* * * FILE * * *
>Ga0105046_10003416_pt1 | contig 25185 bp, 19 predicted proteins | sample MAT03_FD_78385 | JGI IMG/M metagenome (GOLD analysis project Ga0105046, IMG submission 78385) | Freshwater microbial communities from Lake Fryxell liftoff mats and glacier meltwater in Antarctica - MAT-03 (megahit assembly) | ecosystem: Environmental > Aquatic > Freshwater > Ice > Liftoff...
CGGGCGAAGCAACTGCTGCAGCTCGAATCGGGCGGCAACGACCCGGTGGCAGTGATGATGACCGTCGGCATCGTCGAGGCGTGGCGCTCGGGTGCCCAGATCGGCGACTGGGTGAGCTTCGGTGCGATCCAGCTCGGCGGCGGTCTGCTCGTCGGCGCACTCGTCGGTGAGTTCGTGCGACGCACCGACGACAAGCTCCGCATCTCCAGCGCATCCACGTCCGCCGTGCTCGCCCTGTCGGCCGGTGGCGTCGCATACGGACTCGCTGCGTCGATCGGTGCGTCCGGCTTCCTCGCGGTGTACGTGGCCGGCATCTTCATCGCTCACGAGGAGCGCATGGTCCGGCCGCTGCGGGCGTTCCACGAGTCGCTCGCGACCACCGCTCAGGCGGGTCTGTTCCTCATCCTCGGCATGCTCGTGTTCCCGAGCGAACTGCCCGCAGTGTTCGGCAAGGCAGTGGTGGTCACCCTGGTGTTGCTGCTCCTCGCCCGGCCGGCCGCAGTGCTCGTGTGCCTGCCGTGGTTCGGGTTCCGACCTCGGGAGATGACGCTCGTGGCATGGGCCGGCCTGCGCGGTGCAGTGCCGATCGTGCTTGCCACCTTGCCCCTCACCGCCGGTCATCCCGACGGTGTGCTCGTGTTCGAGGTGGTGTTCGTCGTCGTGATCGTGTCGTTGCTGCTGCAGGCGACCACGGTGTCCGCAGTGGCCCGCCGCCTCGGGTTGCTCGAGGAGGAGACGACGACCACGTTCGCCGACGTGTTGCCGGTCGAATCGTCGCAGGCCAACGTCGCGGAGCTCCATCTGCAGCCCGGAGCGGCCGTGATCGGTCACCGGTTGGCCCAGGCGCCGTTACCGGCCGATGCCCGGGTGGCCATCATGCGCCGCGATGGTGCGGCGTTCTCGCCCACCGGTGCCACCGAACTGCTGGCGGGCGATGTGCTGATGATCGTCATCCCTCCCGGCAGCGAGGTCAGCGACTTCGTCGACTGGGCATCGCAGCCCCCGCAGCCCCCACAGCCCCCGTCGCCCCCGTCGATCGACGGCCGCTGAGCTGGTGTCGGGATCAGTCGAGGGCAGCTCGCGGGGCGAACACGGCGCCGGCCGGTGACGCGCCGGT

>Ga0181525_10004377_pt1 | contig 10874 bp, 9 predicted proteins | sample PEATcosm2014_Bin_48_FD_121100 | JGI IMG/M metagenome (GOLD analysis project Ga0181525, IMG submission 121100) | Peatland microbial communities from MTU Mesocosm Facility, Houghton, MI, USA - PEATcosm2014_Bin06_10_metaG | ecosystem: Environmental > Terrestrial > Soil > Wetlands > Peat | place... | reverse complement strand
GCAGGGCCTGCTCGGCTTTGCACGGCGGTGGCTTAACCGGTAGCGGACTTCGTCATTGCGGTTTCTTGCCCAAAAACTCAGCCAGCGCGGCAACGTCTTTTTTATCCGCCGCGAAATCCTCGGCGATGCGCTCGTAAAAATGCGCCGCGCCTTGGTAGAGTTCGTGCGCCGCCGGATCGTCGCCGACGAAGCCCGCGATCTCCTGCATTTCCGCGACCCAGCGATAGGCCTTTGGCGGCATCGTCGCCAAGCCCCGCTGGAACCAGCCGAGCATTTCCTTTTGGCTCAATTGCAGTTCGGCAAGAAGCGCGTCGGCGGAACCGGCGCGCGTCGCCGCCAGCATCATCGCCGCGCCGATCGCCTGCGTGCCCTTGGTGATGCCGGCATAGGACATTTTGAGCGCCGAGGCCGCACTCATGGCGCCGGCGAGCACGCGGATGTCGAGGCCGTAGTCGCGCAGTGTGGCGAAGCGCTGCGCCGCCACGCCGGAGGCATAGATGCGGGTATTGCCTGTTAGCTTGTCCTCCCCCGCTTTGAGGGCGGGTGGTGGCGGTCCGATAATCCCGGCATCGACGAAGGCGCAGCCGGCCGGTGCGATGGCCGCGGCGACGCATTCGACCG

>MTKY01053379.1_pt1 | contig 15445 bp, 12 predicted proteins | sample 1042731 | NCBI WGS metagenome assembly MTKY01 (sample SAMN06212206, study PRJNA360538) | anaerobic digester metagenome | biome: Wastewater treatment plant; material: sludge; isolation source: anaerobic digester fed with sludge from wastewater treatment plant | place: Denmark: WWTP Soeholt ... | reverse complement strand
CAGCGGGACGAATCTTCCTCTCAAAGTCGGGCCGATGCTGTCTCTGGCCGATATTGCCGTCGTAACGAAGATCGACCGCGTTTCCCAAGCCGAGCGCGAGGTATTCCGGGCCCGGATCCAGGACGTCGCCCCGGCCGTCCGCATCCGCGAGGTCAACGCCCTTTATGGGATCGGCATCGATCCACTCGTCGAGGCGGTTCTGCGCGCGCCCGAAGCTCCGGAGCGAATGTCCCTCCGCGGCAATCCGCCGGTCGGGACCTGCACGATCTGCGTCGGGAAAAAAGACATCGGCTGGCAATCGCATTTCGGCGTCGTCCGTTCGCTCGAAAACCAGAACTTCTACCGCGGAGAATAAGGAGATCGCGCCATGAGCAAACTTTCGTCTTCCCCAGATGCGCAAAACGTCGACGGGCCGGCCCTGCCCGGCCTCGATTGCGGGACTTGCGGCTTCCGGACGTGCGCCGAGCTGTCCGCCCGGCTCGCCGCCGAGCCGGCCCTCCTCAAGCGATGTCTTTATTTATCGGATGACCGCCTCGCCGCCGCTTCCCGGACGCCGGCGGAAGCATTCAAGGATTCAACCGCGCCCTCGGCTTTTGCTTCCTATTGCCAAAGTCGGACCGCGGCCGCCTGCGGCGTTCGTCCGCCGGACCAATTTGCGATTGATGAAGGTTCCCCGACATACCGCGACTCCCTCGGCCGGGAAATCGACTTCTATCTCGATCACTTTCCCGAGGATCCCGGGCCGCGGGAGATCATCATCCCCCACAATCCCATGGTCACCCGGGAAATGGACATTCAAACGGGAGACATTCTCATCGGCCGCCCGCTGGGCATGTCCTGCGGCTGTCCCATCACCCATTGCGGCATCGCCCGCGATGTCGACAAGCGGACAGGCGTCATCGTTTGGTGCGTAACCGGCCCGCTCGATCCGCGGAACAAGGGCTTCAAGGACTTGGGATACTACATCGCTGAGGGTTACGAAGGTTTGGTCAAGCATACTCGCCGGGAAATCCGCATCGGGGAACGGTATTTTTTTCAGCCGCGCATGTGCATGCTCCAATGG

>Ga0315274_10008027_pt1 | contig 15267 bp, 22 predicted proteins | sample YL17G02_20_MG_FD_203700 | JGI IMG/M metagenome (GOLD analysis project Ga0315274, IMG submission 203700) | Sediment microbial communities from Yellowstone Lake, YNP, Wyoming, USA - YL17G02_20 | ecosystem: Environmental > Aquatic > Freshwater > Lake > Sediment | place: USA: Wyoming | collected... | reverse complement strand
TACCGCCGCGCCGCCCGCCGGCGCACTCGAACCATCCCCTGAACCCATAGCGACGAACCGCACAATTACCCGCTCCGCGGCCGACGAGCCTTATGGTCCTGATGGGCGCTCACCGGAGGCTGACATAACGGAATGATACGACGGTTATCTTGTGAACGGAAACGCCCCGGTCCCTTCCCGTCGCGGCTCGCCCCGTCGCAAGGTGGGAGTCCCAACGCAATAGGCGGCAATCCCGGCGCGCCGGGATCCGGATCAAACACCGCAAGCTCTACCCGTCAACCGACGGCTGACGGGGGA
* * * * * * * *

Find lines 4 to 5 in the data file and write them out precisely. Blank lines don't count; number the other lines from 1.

GCAGGGCCTGCTCGGCTTTGCACGGCGGTGGCTTAACCGGTAGCGGACTTCGTCATTGCGGTTTCTTGCCCAAAAACTCAGCCAGCGCGGCAACGTCTTTTTTATCCGCCGCGAAATCCTCGGCGATGCGCTCGTAAAAATGCGCCGCGCCTTGGTAGAGTTCGTGCGCCGCCGGATCGTCGCCGACGAAGCCCGCGATCTCCTGCATTTCCGCGACCCAGCGATAGGCCTTTGGCGGCATCGTCGCCAAGCCCCGCTGGAACCAGCCGAGCATTTCCTTTTGGCTCAATTGCAGTTCGGCAAGAAGCGCGTCGGCGGAACCGGCGCGCGTCGCCGCCAGCATCATCGCCGCGCCGATCGCCTGCGTGCCCTTGGTGATGCCGGCATAGGACATTTTGAGCGCCGAGGCCGCACTCATGGCGCCGGCGAGCACGCGGATGTCGAGGCCGTAGTCGCGCAGTGTGGCGAAGCGCTGCGCCGCCACGCCGGAGGCATAGATGCGGGTATTGCCTGTTAGCTTGTCCTCCCCCGCTTTGAGGGCGGGTGGTGGCGGTCCGATAATCCCGGCATCGACGAAGGCGCAGCCGGCCGGTGCGATGGCCGCGGCGACGCATTCGACCG

>MTKY01053379.1_pt1 | contig 15445 bp, 12 predicted proteins | sample 1042731 | NCBI WGS metagenome assembly MTKY01 (sample SAMN06212206, study PRJNA360538) | anaerobic digester metagenome | biome: Wastewater treatment plant; material: sludge; isolation source: anaerobic digester fed with sludge from wastewater treatment plant | place: Denmark: WWTP Soeholt ... | reverse complement strand